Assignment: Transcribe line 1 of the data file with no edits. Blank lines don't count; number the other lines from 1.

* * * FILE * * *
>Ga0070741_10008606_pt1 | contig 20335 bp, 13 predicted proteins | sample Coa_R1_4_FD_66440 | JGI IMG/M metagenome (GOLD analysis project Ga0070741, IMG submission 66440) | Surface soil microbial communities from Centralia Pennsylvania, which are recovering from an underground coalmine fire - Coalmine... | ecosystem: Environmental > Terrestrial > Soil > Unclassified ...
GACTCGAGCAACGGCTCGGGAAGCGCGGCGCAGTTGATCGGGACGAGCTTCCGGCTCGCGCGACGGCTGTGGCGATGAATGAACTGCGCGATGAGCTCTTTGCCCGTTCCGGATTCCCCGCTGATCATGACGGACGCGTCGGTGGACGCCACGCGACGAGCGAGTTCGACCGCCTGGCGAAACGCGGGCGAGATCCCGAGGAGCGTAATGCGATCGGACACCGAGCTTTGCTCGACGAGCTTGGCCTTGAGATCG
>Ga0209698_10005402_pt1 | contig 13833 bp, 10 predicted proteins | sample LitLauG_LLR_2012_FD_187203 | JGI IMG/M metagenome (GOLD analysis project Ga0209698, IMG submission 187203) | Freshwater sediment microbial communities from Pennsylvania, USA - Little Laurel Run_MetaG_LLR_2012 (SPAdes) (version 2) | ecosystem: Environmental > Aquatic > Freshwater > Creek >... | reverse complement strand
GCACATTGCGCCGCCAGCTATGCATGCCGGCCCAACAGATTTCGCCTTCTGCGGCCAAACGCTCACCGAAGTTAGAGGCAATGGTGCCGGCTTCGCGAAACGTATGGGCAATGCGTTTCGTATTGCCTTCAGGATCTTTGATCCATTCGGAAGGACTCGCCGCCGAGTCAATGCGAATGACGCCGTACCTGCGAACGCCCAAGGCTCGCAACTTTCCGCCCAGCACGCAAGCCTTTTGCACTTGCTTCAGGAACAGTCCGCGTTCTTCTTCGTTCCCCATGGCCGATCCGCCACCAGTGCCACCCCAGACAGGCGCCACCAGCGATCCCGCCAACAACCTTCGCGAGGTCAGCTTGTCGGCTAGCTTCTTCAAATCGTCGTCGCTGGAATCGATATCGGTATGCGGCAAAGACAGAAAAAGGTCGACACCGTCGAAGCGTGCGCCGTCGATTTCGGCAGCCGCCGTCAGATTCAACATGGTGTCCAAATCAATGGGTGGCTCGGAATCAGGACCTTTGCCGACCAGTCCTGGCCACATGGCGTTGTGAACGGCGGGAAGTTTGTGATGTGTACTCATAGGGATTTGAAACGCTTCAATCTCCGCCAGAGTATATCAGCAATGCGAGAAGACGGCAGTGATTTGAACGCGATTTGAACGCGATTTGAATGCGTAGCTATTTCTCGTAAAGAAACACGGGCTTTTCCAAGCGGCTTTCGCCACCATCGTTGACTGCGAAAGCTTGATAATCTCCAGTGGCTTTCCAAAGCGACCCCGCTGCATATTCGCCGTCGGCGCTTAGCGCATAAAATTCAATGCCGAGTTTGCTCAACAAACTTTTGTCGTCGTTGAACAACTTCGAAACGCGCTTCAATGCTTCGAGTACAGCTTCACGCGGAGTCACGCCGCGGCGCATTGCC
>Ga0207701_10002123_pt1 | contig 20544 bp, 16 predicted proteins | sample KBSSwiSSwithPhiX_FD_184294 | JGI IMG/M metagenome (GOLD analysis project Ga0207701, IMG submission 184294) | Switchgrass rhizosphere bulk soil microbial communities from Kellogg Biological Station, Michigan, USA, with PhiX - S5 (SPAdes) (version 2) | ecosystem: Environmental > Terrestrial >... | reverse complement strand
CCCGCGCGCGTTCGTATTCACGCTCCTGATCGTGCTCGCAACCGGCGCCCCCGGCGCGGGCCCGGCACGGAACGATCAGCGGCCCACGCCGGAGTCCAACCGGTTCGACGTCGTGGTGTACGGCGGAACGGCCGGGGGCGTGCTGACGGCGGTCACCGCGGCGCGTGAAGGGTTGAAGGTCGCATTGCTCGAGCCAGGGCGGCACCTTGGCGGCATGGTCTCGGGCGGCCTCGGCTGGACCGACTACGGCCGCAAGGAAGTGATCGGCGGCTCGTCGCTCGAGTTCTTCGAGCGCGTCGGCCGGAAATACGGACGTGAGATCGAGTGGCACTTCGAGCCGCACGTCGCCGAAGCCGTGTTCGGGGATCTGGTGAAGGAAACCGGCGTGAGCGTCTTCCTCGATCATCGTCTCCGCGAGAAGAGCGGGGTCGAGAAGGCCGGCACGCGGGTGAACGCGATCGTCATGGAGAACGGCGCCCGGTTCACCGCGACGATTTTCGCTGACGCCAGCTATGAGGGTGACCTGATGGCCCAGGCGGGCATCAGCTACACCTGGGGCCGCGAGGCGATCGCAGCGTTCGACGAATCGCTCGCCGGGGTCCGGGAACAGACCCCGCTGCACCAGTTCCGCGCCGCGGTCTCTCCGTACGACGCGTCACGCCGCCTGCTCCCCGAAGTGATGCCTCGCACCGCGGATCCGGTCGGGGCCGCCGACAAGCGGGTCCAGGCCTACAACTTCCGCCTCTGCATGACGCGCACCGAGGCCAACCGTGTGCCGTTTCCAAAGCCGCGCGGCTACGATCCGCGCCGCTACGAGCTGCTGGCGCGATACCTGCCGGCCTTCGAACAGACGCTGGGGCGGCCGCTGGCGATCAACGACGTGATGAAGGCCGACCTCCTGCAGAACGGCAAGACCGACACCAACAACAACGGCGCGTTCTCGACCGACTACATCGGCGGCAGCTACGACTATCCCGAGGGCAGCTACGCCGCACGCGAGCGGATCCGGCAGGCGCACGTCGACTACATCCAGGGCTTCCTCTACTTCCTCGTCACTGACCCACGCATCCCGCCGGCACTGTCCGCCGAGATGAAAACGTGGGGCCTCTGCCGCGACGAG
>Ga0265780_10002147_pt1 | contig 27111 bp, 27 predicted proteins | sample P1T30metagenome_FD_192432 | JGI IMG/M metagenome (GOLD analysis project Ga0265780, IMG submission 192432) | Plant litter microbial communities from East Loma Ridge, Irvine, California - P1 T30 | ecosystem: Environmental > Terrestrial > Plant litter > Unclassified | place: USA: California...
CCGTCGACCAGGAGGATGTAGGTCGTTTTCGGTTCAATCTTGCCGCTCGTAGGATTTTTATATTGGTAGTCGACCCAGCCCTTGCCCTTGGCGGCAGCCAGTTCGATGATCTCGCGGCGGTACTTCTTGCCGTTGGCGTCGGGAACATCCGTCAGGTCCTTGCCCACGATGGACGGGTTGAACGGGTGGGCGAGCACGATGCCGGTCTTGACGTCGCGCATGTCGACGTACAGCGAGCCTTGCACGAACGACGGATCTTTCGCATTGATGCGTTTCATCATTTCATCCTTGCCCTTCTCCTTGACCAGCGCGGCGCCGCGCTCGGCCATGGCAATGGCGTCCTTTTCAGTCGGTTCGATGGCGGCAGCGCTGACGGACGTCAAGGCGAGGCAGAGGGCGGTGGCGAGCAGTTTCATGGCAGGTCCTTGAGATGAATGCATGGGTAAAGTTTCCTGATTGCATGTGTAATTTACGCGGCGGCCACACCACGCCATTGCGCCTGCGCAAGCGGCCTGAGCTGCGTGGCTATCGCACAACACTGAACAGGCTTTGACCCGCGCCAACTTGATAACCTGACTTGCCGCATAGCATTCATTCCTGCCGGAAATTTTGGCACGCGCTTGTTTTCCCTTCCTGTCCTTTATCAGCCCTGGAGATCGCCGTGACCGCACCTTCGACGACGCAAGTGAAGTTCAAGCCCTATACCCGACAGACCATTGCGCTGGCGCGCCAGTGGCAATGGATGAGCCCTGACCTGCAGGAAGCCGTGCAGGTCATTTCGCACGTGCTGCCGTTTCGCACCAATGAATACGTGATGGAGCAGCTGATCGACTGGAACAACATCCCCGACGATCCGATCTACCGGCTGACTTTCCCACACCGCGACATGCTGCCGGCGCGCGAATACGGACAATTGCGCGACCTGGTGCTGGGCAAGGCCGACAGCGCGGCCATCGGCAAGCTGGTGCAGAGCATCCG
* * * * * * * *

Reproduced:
>Ga0070741_10008606_pt1 | contig 20335 bp, 13 predicted proteins | sample Coa_R1_4_FD_66440 | JGI IMG/M metagenome (GOLD analysis project Ga0070741, IMG submission 66440) | Surface soil microbial communities from Centralia Pennsylvania, which are recovering from an underground coalmine fire - Coalmine... | ecosystem: Environmental > Terrestrial > Soil > Unclassified ...